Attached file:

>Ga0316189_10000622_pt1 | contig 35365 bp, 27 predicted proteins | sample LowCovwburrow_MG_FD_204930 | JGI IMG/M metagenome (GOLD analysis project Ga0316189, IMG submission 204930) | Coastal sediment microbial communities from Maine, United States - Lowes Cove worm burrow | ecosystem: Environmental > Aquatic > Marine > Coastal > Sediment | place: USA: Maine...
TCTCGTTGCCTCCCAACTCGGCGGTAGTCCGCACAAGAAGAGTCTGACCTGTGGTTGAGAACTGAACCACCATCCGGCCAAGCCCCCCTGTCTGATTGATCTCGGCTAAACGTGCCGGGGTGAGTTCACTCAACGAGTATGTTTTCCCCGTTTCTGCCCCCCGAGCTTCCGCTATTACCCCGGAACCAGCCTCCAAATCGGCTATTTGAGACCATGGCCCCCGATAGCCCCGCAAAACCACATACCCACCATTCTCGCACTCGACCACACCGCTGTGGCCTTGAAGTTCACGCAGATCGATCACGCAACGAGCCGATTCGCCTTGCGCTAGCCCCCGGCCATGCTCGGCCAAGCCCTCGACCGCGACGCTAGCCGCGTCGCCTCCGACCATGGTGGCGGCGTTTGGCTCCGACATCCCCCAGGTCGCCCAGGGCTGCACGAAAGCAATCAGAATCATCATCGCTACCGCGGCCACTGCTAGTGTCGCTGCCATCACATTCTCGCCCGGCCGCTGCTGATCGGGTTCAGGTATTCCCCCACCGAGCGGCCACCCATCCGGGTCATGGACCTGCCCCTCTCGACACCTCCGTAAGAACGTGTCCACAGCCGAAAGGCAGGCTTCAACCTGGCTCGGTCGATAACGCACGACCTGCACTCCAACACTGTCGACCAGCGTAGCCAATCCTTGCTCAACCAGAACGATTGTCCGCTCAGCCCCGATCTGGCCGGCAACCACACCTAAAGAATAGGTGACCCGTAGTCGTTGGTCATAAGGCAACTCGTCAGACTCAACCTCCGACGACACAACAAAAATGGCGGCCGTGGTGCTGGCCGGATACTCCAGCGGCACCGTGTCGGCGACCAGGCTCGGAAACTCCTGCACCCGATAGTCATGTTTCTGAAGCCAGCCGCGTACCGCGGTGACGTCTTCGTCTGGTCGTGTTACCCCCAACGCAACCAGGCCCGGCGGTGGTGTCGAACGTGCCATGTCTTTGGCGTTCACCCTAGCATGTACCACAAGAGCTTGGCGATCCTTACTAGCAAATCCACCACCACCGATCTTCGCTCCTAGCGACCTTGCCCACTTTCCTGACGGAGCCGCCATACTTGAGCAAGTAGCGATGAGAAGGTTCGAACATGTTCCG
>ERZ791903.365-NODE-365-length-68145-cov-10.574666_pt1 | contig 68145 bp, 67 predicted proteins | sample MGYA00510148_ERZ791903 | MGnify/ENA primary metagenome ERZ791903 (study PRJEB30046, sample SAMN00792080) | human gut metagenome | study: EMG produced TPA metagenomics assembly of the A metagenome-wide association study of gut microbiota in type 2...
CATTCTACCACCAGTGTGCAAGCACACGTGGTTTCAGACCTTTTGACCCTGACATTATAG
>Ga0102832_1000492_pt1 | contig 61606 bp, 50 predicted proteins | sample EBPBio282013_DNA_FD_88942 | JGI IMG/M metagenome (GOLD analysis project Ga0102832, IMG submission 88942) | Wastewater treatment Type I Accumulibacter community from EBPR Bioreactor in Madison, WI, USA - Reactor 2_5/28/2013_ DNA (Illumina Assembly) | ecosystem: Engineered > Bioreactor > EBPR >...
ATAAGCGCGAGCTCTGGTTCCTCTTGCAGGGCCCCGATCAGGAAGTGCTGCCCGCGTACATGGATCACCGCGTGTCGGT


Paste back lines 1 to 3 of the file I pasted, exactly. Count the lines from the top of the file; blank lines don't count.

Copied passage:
>Ga0316189_10000622_pt1 | contig 35365 bp, 27 predicted proteins | sample LowCovwburrow_MG_FD_204930 | JGI IMG/M metagenome (GOLD analysis project Ga0316189, IMG submission 204930) | Coastal sediment microbial communities from Maine, United States - Lowes Cove worm burrow | ecosystem: Environmental > Aquatic > Marine > Coastal > Sediment | place: USA: Maine...
TCTCGTTGCCTCCCAACTCGGCGGTAGTCCGCACAAGAAGAGTCTGACCTGTGGTTGAGAACTGAACCACCATCCGGCCAAGCCCCCCTGTCTGATTGATCTCGGCTAAACGTGCCGGGGTGAGTTCACTCAACGAGTATGTTTTCCCCGTTTCTGCCCCCCGAGCTTCCGCTATTACCCCGGAACCAGCCTCCAAATCGGCTATTTGAGACCATGGCCCCCGATAGCCCCGCAAAACCACATACCCACCATTCTCGCACTCGACCACACCGCTGTGGCCTTGAAGTTCACGCAGATCGATCACGCAACGAGCCGATTCGCCTTGCGCTAGCCCCCGGCCATGCTCGGCCAAGCCCTCGACCGCGACGCTAGCCGCGTCGCCTCCGACCATGGTGGCGGCGTTTGGCTCCGACATCCCCCAGGTCGCCCAGGGCTGCACGAAAGCAATCAGAATCATCATCGCTACCGCGGCCACTGCTAGTGTCGCTGCCATCACATTCTCGCCCGGCCGCTGCTGATCGGGTTCAGGTATTCCCCCACCGAGCGGCCACCCATCCGGGTCATGGACCTGCCCCTCTCGACACCTCCGTAAGAACGTGTCCACAGCCGAAAGGCAGGCTTCAACCTGGCTCGGTCGATAACGCACGACCTGCACTCCAACACTGTCGACCAGCGTAGCCAATCCTTGCTCAACCAGAACGATTGTCCGCTCAGCCCCGATCTGGCCGGCAACCACACCTAAAGAATAGGTGACCCGTAGTCGTTGGTCATAAGGCAACTCGTCAGACTCAACCTCCGACGACACAACAAAAATGGCGGCCGTGGTGCTGGCCGGATACTCCAGCGGCACCGTGTCGGCGACCAGGCTCGGAAACTCCTGCACCCGATAGTCATGTTTCTGAAGCCAGCCGCGTACCGCGGTGACGTCTTCGTCTGGTCGTGTTACCCCCAACGCAACCAGGCCCGGCGGTGGTGTCGAACGTGCCATGTCTTTGGCGTTCACCCTAGCATGTACCACAAGAGCTTGGCGATCCTTACTAGCAAATCCACCACCACCGATCTTCGCTCCTAGCGACCTTGCCCACTTTCCTGACGGAGCCGCCATACTTGAGCAAGTAGCGATGAGAAGGTTCGAACATGTTCCG
>ERZ791903.365-NODE-365-length-68145-cov-10.574666_pt1 | contig 68145 bp, 67 predicted proteins | sample MGYA00510148_ERZ791903 | MGnify/ENA primary metagenome ERZ791903 (study PRJEB30046, sample SAMN00792080) | human gut metagenome | study: EMG produced TPA metagenomics assembly of the A metagenome-wide association study of gut microbiota in type 2...